With over four million properties in the United Kingdom dating back to Victorian and Edwardian periods alone, British heritage is on display throughout the buildings we work and live in. While these properties serve the purpose of keeping history alive, they are not without issue, with damp-proofing being required in old stone buildings for a range of different reasons.
This could be as a result of general wear and tear in the materials, such as cracks that form naturally in the stone over the years, or because of the presence of an outdated DPC (Damp Proof Course). In buildings built before 1919, it wasn’t uncommon for the DPC to be made from materials such as slate, bitumen, jute or hessian.
Period properties were designed to allow as much ventilation as possible, which is why such material was used in its construction. It is also why, when modern methods and materials are used for maintenance works, damp issues can become prevalent as the new techniques and supplies are not compatible with the property's initial building work.
Whereas in the present day, DPCs are made from synthetic materials which are designed to last for around 20 years, slate was a popular choice previously due to its water-resistant properties. However, unlike synthetics, slate can crack easily, which then makes the DPC penetrable.
Once the DPC has been damaged, this allows for moisture to rise through the stone wall, thus causing a rising damp problem. If you go back even further in time to Georgian architecture, you will find no actual physical DPC. This is because the Georgians focused much more on ensuring their buildings had good ventilation and kept moisture levels down to a bare minimum.
During the latter part of the Victorian era, in 1875, DPCs were made compulsory in all new buildings in London. Early builds during this era were highly susceptible to condensation due to the presence of large cold surfaces, only made worse by the high proportion of timber work in these buildings, which would then begin rotting away due to the damp and high moisture levels in the building.
Many Victorian houses, particularly those to first feature a DPC, can suffer from damp issues in the modern-day because the DPC has been bridged externally due to an increased ground level. Over the years, the level of any adjoining garden and/or driveway may have raised to the point that it is now higher than the building’s DPC, thus rendering the damp proof course ineffective.
When the DPC is below ground level, this makes for easy entry for any moisture in the ground to rise through the walls without having to penetrate the DPC. The easiest way to fix this, assuming that no great damage has already been caused, is to reduce the property’s external ground levels so as it sits below the DPC.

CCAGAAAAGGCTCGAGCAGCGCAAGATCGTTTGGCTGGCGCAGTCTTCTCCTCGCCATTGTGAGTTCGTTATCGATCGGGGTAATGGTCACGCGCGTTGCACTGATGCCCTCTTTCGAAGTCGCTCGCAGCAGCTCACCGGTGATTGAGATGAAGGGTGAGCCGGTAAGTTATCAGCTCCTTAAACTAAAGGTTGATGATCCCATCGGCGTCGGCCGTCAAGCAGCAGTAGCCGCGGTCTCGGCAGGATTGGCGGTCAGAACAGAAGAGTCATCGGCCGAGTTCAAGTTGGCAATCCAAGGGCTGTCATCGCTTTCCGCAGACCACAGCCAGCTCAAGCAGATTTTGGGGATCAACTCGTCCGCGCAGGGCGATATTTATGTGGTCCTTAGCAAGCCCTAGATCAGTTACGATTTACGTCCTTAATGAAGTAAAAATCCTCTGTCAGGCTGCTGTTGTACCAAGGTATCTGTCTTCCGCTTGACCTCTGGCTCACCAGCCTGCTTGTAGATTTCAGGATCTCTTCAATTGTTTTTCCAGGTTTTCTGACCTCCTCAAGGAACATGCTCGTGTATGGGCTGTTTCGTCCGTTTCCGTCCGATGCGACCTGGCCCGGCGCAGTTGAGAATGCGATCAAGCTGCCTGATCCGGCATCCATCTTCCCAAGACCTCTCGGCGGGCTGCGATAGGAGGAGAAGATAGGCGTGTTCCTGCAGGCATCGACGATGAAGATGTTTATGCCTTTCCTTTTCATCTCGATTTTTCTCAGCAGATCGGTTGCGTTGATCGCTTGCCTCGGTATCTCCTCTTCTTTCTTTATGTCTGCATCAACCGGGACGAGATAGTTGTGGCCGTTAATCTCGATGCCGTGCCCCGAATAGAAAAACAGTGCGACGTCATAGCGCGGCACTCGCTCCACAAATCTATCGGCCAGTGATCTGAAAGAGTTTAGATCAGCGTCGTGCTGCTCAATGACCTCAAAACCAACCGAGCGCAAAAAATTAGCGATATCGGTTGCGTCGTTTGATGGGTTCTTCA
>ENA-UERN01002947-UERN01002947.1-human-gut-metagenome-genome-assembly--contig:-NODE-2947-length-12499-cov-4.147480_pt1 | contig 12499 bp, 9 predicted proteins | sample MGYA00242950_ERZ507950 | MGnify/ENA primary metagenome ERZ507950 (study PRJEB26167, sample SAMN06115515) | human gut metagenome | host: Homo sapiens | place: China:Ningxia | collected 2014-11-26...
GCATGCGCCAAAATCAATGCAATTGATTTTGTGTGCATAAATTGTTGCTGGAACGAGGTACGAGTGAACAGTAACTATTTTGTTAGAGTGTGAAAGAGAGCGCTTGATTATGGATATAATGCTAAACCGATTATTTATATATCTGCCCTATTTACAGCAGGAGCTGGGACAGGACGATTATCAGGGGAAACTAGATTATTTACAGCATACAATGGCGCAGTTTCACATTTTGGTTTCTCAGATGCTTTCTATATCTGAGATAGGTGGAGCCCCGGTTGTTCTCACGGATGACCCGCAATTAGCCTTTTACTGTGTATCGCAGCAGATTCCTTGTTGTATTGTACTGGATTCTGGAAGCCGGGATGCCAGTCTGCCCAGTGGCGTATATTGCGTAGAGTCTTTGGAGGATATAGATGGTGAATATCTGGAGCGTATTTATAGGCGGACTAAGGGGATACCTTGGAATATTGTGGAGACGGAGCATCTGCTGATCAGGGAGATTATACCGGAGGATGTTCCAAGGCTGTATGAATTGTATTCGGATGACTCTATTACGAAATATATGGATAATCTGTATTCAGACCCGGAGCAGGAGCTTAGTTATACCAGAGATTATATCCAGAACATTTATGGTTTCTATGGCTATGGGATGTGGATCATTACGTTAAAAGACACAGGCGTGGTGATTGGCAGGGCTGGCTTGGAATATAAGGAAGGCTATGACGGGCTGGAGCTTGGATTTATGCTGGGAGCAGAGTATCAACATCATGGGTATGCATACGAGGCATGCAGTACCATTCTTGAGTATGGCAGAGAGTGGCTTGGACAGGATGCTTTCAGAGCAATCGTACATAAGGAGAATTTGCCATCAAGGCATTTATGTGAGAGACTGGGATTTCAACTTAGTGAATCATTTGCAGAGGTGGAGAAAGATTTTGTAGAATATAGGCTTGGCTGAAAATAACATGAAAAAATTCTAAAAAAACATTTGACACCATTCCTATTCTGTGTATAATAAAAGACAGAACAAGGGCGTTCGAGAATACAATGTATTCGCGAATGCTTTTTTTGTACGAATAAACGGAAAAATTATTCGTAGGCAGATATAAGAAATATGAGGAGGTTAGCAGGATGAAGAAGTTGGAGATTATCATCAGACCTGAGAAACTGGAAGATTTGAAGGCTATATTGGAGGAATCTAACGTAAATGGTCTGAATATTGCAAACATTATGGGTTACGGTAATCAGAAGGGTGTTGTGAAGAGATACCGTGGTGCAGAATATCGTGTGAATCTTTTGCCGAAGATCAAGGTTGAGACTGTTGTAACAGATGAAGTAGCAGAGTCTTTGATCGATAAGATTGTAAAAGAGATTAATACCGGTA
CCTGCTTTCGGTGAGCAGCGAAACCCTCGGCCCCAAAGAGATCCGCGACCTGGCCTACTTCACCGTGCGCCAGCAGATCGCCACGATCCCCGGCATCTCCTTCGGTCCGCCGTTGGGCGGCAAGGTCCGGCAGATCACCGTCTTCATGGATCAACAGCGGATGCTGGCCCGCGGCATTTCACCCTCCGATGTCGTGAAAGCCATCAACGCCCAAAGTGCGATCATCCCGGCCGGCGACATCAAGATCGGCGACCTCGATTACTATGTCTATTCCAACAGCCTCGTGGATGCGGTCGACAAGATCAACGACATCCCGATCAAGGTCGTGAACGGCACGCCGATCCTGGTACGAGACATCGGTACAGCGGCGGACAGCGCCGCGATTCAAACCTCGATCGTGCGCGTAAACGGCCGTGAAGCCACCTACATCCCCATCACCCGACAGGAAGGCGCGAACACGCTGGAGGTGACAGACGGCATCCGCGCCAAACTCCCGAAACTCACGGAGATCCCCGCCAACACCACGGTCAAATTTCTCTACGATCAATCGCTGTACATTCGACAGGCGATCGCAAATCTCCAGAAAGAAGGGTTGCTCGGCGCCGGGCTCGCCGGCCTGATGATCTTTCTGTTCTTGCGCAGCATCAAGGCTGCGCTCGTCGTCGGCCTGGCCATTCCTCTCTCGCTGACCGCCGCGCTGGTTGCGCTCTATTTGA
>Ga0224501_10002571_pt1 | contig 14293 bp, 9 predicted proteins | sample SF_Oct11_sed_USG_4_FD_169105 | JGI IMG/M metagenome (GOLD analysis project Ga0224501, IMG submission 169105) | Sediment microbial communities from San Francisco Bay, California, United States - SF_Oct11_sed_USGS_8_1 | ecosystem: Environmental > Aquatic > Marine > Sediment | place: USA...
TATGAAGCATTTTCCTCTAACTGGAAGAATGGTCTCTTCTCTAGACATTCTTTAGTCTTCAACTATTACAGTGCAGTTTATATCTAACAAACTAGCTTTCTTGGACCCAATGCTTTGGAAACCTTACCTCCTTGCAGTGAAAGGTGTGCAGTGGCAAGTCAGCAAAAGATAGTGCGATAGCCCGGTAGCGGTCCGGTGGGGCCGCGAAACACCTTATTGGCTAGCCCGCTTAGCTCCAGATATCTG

Older buildings were built to breathe, with walls that easily allowed for moisture to travel from room to room without becoming trapped and forming mould spores on the surface. However, as time has gone on and properties have either been decorated or altered in a way that is not compatible with the needs of the building, this breathability can be lost and result in condensation or damp concerns.
One such cause is the use of insulation, with homeowners keen to keep as much heat in the property as possible to reduce energy costs. When an older property is fitted with insulation, there must still be a ventilation system in place such as an extractor fan. You will also be advised to keep doors and windows open as much as possible, particularly in wet rooms, to allow moisture in the air to travel freely, reducing the risk of condensation.
When it comes to eventually repairing and/or replacing any of the features on an older building, the correct materials must be used. Impervious materials that trap moisture, such as concrete, can worsen any damp problems in the property. It is often the case that older properties feature lime mortar which, as a porous and permeable material, allows the building to breathe and aids the property’s ventilation. If this is replaced with cement mortar, this effectively stops the building from breathing.
This is why any damp-proofing work must be conducted by a professional team with experience in the field, knowing exactly what it is they are looking at. Far too often older properties continue to suffer from issues relating to a damaged and/or faulty DPC and poor ventilation caused by the introduction of materials that are not compatible with its structure, resulting in costly repair works.
Here at Garratt’s Damp & Timber, we have close to 20 years of experience in diagnosing and treating various damp problems and are so confident in our ability, we offer a 20-year guarantee on all general damp proofing work carried out by our team.
For more information on the different types of damp problems in older buildings, as well as to arrange a free property survey complete with a no-obligation quotation, please get in touch with us today.